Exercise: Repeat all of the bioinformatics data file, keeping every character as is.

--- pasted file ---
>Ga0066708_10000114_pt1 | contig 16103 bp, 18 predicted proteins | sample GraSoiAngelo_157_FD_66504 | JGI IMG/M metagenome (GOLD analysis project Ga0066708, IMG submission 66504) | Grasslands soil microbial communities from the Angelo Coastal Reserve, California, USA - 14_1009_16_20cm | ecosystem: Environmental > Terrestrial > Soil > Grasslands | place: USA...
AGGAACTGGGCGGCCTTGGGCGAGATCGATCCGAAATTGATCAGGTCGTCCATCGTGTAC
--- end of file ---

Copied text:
>Ga0066708_10000114_pt1 | contig 16103 bp, 18 predicted proteins | sample GraSoiAngelo_157_FD_66504 | JGI IMG/M metagenome (GOLD analysis project Ga0066708, IMG submission 66504) | Grasslands soil microbial communities from the Angelo Coastal Reserve, California, USA - 14_1009_16_20cm | ecosystem: Environmental > Terrestrial > Soil > Grasslands | place: USA...
AGGAACTGGGCGGCCTTGGGCGAGATCGATCCGAAATTGATCAGGTCGTCCATCGTGTAC